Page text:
Best Scene – Kong’s reveal and initial helicopter fight in “Kong: Skull Island”

While there were tons of scenes that I vividly remember, the one that reintroduced us to King Kong might be my favorite. From the camera movement, to the ballet-like movement of the helicopters to the orange and yellow color palette, this scene made me fall in love with Kong all over again.



Most Anticipated Film of 2018 – “Avengers: Infinity War”

How could I not be excited for a film that’s been building up for ten years? Litreally everything that the Marvel Cinematic Universe has been building up since “Iron Man” is coming together in this one movie. The castlist of stars alone is enough to cover up two posters, and it’s made by the same guys that did the last two Captain American movies. I cannot wait for this film to come out and see exactly how the heroes will combat the greatest evil they’ve ever faced.



Worst Film – “Kingsman: The Golden Circle”

This film was infuriating and insulting on more levels than I thought an action movie could be. It’s one thing if it’s a brainless action film, but it’s another thing entirely when an action film talks down to you, makes snap judgments about the world around us, and paints us all as incompetent morons would couldn’t save ourselves even if we tried. This film made me want to throw up, and made me hate Elton John! How dare you?!

Now before we get to my top five films of 2017, there’s still one question I always like to ask at the end of every year – Was this past year a good one for movies?

My typical criteria for defining what makes a “good year for movies” is the number of stellar or outstanding movies. Ones that weren’t just great entertainment, but ones that I’ll remember fondly years from now, long passed their initial run in theaters. A good year typically has at least three or four of these types of films, while a great year has five or more. Last year was a pretty good year, with films like “La La Land,” “Arrival,” “Moonlight” and “Shin Godzilla,” though not nearly as good as 2015 with an amazing ten wonderful movies.

But this year? I would say 2017 was a great year. As you’re about to find out, I would say there are at least seven or eight movies that are amazing and truly worth everyone’s time. And this is without seeing movies like “Shape of Water” or “Call Me By Your Name.” It was a year of movies that I felt told honest yet extremely human stories, about people who risked everything they had ever believed in, and offered us their flawed souls. Even blockbusters like “Wonder Woman” and “The Lego Batman Movie” did this exceptionally well.

Which brings us into my picks for the five best films of the year. This proved to be difficult for some of these picks, though I didn’t have a problem picking numbers one and two – they were, in my opinion, clearly the best films of the year.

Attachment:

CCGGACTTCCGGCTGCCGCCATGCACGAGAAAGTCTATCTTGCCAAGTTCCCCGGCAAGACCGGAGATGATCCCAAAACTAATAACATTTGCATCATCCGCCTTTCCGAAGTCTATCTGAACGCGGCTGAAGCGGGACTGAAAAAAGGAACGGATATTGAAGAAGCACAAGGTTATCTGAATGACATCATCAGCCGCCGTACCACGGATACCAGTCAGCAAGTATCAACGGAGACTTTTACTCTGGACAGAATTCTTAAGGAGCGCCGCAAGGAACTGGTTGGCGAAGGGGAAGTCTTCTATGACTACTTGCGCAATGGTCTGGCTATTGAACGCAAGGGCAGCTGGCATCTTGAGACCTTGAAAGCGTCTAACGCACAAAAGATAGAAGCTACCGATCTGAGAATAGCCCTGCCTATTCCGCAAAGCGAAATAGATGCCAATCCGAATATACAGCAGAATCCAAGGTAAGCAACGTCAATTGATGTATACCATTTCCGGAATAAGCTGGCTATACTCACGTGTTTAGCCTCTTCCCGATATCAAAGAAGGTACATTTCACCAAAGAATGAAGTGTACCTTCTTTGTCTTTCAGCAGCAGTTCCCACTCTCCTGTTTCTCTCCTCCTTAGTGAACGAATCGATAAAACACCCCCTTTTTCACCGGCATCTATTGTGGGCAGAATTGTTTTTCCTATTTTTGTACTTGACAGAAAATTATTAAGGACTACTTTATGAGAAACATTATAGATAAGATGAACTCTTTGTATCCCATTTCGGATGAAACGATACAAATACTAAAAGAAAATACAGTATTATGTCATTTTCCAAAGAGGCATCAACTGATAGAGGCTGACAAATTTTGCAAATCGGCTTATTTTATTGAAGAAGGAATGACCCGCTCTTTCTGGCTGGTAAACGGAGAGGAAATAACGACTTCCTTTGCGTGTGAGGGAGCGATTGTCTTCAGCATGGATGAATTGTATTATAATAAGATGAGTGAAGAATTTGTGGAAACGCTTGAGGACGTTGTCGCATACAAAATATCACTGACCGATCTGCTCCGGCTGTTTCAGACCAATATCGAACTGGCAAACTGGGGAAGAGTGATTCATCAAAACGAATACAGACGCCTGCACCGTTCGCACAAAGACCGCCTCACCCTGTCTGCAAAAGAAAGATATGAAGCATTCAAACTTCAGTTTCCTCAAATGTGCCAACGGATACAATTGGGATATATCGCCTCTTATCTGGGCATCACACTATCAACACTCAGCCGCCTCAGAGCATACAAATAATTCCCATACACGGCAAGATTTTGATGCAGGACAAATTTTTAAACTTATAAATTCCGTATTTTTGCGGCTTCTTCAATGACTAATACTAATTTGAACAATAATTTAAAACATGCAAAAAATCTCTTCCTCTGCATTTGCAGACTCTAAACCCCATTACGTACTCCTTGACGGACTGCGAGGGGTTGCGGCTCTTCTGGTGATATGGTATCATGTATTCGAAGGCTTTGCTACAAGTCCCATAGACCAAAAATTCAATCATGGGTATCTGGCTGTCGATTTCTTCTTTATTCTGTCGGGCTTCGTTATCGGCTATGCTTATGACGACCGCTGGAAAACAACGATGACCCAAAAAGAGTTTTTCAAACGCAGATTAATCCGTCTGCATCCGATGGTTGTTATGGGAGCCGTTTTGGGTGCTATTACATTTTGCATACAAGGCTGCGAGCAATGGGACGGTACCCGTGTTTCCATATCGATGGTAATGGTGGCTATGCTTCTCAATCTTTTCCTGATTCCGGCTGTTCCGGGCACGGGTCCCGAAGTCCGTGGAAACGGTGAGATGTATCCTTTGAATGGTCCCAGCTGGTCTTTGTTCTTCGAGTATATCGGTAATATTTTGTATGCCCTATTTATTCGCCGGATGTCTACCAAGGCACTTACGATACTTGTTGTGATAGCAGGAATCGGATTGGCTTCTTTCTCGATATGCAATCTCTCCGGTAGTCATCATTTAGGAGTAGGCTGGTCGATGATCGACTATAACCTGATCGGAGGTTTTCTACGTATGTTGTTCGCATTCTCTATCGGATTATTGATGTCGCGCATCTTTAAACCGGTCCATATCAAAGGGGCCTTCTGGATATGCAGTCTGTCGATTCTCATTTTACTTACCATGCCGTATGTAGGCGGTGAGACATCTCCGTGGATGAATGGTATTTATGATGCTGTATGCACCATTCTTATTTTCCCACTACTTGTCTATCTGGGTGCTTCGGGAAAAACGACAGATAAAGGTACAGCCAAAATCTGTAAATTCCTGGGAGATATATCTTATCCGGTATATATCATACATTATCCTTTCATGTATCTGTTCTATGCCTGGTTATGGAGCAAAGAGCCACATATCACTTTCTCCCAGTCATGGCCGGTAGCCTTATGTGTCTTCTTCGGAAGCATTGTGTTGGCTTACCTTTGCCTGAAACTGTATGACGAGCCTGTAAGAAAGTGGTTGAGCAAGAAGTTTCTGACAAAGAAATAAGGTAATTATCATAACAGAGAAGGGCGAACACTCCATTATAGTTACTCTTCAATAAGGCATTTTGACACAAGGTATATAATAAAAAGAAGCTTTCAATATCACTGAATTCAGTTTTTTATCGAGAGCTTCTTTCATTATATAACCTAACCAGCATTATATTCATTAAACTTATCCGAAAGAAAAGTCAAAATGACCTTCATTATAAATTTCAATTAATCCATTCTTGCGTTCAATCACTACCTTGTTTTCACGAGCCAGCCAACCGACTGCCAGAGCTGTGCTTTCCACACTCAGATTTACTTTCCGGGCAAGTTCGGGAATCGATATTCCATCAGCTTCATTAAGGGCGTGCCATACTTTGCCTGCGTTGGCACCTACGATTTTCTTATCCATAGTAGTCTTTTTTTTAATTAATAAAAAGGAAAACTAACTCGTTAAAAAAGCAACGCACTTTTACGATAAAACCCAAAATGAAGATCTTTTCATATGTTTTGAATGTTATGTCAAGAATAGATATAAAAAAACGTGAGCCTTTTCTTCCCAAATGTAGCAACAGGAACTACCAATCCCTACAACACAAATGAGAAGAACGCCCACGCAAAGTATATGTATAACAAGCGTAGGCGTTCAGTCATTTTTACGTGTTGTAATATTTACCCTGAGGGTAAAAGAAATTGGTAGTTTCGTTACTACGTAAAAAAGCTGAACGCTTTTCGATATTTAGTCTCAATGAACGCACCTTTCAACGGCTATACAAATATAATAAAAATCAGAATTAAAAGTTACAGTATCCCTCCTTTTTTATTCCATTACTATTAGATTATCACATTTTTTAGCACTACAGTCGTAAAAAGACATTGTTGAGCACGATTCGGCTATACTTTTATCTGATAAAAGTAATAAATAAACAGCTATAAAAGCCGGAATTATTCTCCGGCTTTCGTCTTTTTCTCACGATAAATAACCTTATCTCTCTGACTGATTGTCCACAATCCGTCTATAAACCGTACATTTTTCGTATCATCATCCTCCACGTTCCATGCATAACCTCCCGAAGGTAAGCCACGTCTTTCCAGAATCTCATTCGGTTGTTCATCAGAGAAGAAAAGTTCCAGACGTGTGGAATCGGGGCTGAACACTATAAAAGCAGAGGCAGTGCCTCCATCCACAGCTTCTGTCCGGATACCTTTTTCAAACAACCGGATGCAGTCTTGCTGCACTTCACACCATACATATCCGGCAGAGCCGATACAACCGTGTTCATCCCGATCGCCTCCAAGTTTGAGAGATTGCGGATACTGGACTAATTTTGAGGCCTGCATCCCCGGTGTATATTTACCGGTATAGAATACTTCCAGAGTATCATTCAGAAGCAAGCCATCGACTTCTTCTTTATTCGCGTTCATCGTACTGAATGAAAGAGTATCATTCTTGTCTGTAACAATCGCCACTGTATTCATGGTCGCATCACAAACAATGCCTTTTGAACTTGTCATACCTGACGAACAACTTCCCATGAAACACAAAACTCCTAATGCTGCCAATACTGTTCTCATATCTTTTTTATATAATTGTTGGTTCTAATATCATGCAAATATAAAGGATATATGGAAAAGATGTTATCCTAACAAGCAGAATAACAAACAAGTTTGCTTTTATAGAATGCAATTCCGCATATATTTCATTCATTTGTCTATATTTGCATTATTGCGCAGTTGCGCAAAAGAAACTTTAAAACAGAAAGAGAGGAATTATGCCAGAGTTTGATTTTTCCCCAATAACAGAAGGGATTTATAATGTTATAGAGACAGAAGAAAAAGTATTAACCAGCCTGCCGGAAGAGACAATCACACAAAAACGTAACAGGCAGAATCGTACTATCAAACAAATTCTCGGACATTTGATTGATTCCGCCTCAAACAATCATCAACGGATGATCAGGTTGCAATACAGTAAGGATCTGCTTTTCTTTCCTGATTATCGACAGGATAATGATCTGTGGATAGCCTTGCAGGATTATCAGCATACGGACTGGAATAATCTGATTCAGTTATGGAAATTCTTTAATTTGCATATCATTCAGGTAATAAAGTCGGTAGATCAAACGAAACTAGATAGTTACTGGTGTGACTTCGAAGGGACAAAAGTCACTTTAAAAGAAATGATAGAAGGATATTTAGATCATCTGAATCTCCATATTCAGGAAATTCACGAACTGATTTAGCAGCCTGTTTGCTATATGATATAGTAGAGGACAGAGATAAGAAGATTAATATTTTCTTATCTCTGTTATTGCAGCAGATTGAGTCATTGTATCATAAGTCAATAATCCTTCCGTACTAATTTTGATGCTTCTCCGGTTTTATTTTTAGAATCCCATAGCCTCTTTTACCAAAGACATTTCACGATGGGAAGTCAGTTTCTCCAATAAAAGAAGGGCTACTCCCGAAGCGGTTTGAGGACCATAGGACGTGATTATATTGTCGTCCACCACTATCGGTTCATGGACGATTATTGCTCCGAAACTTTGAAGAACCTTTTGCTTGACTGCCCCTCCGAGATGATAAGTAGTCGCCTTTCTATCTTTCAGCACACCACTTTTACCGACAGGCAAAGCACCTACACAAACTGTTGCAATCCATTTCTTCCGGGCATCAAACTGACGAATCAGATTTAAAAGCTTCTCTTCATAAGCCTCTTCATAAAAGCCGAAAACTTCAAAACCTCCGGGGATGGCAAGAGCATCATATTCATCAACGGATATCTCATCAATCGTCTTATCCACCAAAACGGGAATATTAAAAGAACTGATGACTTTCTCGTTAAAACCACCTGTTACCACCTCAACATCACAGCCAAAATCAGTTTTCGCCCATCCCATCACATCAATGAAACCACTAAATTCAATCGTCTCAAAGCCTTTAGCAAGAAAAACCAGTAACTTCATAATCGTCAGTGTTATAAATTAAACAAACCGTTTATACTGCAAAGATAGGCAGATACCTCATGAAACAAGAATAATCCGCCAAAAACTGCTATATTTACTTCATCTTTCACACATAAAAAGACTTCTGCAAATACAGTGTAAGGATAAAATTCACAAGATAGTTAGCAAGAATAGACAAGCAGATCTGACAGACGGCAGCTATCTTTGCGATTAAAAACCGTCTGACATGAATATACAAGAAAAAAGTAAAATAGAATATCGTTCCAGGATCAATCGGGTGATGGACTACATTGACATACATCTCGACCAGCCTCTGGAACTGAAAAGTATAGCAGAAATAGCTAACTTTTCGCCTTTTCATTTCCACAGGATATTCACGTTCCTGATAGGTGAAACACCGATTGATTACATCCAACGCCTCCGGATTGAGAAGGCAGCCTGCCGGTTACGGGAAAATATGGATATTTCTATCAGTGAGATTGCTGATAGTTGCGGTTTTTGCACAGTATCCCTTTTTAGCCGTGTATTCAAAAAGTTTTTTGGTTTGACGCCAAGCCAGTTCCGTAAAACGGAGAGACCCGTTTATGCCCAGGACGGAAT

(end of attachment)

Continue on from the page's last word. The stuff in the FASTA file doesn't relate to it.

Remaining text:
Top Five Films of 2017 –



5. “The Disaster Artist”

This is not only the best movie about movies since “Ed Wood,” but it feels like a love letter to one of the most bizarre tales in all of Hollywood. It has one of the best performances of the year from James Franco that transcends the typical Tommy Wiseau impression that everyone has these days and a great sense of humor that never lets up. The ending sequence is the reason we go to the movies, offering a visual affection for one of the best worst films ever made.



4. “Lady Bird”

The best coming-of-age tale of the year, and one of the most relatable tales since “Boyhood,” “Lady Bird” feels like an entire generation wrapped up in one picture, with all of their dreams, fears, insecurities and style all on full display. With some of the best authentic writing that comes across as both humorous and heartwarming, I have no problem saying this is the film I respect the most in 2017.



3. “Three Billboards Outside Ebbing, Missouri”

I honestly did not see this one coming. “Three Billboards” was just the right kind of different and weird that I wanted to see, while still remaining honest yet brutal. It doesn’t pull any punches while not giving the audience a clear answer about its morals and ethics, showing us characters that constantly act like villains but never feel like anything less than flawed humans. It has three wonderful performances and the pacing never lets up. It is my pick for the best indie film of the year.



2. “Blade Runner 2049”

“Blade Runner 2049” makes the number two spot almost because of cinematography alone. Without a doubt in my mind, this is the best visual spectacle of the year and probably the best since “Gravity.” The story world is just as fascinating though and is explored in beautiful and loving detail. The mystery is extremely fascinating and Ryan Gosling’s character makes for a wonderful evolution in this world where the line between android and human is getting thiner every day. While I feel it does have pacing problems, that is not nearly enough to dissaude me from saying that everyone needs to see this movie and see how science fiction is done right.



1. “Dunkirk”

Visual storytelling at its finest. “Dunkirk” feels like if Alfred Hitchcock made a big budget silent war film – it is eerie, tense, heart-pounding and makes you feel like you’re there with these men fighting for their lives against a faceless enemy, and all without hardly ever saying a word. This might be my pick for Christopher Nolan’s best film, because of how masterfully he weaves in and out of his three parallel stories to create this dynamic and very human struggle for survival.

Honorable Mentions – “Logan,” “Wonder Woman,” “Kong: Skull Island,” “The Lego Batman Movie,” “Thor: Ragnarok,” “Get Out” and “It.”